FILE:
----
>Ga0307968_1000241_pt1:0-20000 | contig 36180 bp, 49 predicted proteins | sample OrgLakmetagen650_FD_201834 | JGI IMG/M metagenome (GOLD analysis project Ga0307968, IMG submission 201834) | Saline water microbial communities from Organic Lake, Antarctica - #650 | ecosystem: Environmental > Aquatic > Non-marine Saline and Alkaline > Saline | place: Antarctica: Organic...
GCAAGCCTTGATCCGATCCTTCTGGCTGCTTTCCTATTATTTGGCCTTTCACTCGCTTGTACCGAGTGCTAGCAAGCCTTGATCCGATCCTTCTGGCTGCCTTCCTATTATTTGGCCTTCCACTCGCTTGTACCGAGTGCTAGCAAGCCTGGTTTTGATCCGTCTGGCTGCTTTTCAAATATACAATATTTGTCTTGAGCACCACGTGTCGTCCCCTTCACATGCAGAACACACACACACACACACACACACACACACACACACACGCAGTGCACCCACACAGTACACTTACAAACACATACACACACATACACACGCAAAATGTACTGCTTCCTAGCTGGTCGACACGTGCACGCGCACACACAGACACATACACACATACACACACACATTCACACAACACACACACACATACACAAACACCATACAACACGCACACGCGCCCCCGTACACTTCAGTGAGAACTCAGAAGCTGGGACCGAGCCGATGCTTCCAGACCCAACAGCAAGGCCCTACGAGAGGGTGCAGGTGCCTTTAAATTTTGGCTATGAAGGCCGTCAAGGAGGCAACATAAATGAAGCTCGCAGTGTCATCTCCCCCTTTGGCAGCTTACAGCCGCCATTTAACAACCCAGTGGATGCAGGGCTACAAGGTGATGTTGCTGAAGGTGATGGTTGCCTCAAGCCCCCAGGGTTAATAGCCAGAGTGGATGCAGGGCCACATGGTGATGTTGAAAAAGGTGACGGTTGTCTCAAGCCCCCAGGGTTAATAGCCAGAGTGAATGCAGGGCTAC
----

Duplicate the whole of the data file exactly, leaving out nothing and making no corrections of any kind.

>Ga0307968_1000241_pt1:0-20000 | contig 36180 bp, 49 predicted proteins | sample OrgLakmetagen650_FD_201834 | JGI IMG/M metagenome (GOLD analysis project Ga0307968, IMG submission 201834) | Saline water microbial communities from Organic Lake, Antarctica - #650 | ecosystem: Environmental > Aquatic > Non-marine Saline and Alkaline > Saline | place: Antarctica: Organic...
GCAAGCCTTGATCCGATCCTTCTGGCTGCTTTCCTATTATTTGGCCTTTCACTCGCTTGTACCGAGTGCTAGCAAGCCTTGATCCGATCCTTCTGGCTGCCTTCCTATTATTTGGCCTTCCACTCGCTTGTACCGAGTGCTAGCAAGCCTGGTTTTGATCCGTCTGGCTGCTTTTCAAATATACAATATTTGTCTTGAGCACCACGTGTCGTCCCCTTCACATGCAGAACACACACACACACACACACACACACACACACACACACGCAGTGCACCCACACAGTACACTTACAAACACATACACACACATACACACGCAAAATGTACTGCTTCCTAGCTGGTCGACACGTGCACGCGCACACACAGACACATACACACATACACACACACATTCACACAACACACACACACATACACAAACACCATACAACACGCACACGCGCCCCCGTACACTTCAGTGAGAACTCAGAAGCTGGGACCGAGCCGATGCTTCCAGACCCAACAGCAAGGCCCTACGAGAGGGTGCAGGTGCCTTTAAATTTTGGCTATGAAGGCCGTCAAGGAGGCAACATAAATGAAGCTCGCAGTGTCATCTCCCCCTTTGGCAGCTTACAGCCGCCATTTAACAACCCAGTGGATGCAGGGCTACAAGGTGATGTTGCTGAAGGTGATGGTTGCCTCAAGCCCCCAGGGTTAATAGCCAGAGTGGATGCAGGGCCACATGGTGATGTTGAAAAAGGTGACGGTTGTCTCAAGCCCCCAGGGTTAATAGCCAGAGTGAATGCAGGGCTAC